More Job Seekers Move for Work: Companies Compelled to Seek Out-of-Towners

The percentage of job seekers moving for new employment increased slightly in the first half of 2016, according to new data released by global outplacement consultancy Challenger, Gray & Christmas, Inc.

The rise in relocation may be an indication that worsening labor shortages in certain regions are forcing employers to find out-of-town candidates, according to the firm.

Over the first two quarters of 2016, an average of 11.3 percent of job seekers relocated for new positions. The relocation rate reached 12 percent in the second quarter, which was the highest percentage of job seekers relocating since the fourth quarter of 2014, when 15 percent of job seeker found employment in new towns.

The 11.3 percent relocation rate in the first half of 2016 was up from an average of 10% recorded in the same period of 2015. The relocation rate rose to 10.8 percent in the second half of 2015, according to the Challenger data, which is based on a survey of approximately 1,000 job seekers successfully finding employment each quarter.

“The number of metropolitan areas experiencing labor shortages is growing. As it does, employers in these areas will have to seek candidates from beyond the borders of the local talent pool. Job seekers who are willing to pull up stakes and relocate for new opportunities are finding welcoming arms,” said John A. Challenger, chief executive officer of Challenger, Gray & Christmas.

The latest data from the U.S. Bureau of Labor Statistics show that there are 108 metropolitan areas with unemployment rates below 4.0 percent, including such major cities as San Francisco, Dallas, Denver, Boston, and Cleveland.

“When the unemployment rate gets in the 3-percent to 4-percent range, it becomes extremely difficult to find any available workers, let alone ones with the particular experience and skill set required for unfilled job openings. So, employers have to caste a wider net,” said Challenger.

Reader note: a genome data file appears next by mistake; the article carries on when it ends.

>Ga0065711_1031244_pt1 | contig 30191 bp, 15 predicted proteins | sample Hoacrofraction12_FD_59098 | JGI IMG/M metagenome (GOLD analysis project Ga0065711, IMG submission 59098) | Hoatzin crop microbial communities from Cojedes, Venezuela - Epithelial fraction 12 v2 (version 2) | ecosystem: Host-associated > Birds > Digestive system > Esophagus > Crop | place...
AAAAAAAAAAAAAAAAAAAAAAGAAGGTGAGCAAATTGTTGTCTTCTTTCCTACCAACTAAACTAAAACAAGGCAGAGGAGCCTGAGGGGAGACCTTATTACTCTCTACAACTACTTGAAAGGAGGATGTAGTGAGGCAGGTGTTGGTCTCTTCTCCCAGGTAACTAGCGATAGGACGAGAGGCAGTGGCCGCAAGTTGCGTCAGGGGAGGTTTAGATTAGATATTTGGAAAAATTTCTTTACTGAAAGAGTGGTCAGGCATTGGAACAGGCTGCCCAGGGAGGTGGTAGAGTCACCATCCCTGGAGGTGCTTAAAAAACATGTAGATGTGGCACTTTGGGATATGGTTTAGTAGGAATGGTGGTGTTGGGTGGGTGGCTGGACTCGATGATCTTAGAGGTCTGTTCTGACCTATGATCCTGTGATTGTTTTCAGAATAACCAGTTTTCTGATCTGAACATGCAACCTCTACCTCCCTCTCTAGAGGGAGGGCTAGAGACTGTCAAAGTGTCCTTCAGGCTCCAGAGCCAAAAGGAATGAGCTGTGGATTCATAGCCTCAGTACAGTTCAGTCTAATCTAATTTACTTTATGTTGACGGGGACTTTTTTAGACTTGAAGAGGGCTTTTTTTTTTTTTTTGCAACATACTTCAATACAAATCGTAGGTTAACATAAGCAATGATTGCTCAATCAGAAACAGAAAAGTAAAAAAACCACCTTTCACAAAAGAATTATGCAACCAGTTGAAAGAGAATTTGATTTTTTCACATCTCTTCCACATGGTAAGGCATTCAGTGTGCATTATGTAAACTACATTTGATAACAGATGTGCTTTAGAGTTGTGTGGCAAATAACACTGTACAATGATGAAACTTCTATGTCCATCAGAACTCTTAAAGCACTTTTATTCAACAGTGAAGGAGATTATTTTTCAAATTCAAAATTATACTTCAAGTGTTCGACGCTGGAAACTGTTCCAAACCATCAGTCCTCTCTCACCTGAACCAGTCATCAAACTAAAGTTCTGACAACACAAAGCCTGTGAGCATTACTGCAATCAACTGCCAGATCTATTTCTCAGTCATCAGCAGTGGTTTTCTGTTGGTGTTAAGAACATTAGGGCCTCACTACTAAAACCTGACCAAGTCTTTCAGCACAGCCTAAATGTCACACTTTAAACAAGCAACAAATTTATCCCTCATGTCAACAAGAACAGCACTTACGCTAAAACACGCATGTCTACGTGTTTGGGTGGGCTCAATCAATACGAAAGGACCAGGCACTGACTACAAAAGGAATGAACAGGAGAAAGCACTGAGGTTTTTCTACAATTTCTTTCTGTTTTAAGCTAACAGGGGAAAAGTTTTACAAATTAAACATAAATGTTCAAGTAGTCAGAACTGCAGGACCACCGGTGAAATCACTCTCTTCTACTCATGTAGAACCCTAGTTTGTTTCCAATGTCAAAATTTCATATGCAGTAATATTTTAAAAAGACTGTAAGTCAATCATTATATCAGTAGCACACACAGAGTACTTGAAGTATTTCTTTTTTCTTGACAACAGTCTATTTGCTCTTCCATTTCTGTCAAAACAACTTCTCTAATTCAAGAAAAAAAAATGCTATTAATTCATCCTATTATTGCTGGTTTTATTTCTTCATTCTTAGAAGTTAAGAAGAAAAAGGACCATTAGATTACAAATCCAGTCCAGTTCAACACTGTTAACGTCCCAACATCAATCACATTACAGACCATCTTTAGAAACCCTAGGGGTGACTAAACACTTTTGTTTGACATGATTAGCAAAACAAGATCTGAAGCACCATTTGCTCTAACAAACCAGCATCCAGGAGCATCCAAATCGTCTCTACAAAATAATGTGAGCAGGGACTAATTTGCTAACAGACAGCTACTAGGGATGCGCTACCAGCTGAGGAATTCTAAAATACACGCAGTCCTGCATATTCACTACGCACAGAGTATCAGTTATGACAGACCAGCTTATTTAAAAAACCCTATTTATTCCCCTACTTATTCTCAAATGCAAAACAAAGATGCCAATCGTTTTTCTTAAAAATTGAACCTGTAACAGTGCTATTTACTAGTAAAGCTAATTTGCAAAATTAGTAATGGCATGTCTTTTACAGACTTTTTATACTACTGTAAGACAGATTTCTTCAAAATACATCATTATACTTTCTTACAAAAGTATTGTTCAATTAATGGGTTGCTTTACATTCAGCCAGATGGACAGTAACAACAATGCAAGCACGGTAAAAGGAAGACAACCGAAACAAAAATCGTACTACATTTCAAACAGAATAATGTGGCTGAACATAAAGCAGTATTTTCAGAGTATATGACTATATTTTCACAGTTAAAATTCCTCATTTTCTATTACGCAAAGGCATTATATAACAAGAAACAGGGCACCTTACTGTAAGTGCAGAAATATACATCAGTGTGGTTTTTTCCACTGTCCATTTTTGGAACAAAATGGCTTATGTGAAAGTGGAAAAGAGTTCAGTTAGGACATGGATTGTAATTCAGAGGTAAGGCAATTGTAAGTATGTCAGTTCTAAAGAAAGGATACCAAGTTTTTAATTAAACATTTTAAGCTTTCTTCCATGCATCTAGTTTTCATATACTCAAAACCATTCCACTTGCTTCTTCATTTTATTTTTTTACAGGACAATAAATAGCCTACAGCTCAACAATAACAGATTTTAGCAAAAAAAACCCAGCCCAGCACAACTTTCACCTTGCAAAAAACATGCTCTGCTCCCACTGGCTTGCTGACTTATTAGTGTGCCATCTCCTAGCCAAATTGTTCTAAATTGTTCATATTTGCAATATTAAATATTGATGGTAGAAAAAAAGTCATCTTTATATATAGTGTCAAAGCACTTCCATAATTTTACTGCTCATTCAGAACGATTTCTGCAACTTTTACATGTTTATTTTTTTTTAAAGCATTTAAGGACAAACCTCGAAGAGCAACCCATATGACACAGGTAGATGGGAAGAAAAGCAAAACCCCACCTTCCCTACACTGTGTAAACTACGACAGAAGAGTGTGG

However, simply seeking candidates from other cities and towns is not enough. Most people do not want to go through the hassle of relocating. Companies will have to offer a bigger carrot to entice candidates.

A keyword search on Indeed.com reveals that there are currently more than 25,600 job postings on the site indicating “paid relocation” incentives.

The 2016 Atlas Van Lines Corporate Relocation Survey found that 89 percent of employers offer some type of relocation reimbursement to new hires. More than one-third (36 percent) of respondents indicated that they provide full reimbursement for moving expenses, while another 38 percent said the offer partial reimbursement that varies based factors such as salary and position.

“Even with incentives, relocation is rarely the most desirable option for job seekers. There is a lot of risk involved and costs can often exceed what the new employer is willing to pay. This is why we typically never see relocation rates top 20 percent, even when business and economic conditions are at their best,” said Challenger.

“You are not only leaving your social safety net of friends and family; you are leaving your professional safety net made from former co-workers, business associates, etc. These are the people you would turn to in the event of a job loss. However, this network does not exist in a new city or state. You have to start building it immediately,” Challenger advised.

“If there are professional associations related to your occupation or industry, it would be a good idea to join the local chapter in your new area. Charitable and service organizations are another way to expand your social and professional network. And, do not overlook your new neighbors. Making new friends and getting to know people in your new area will not only make the transition easier, but these are the people who will help you if your new employment situation does not work out,” he noted.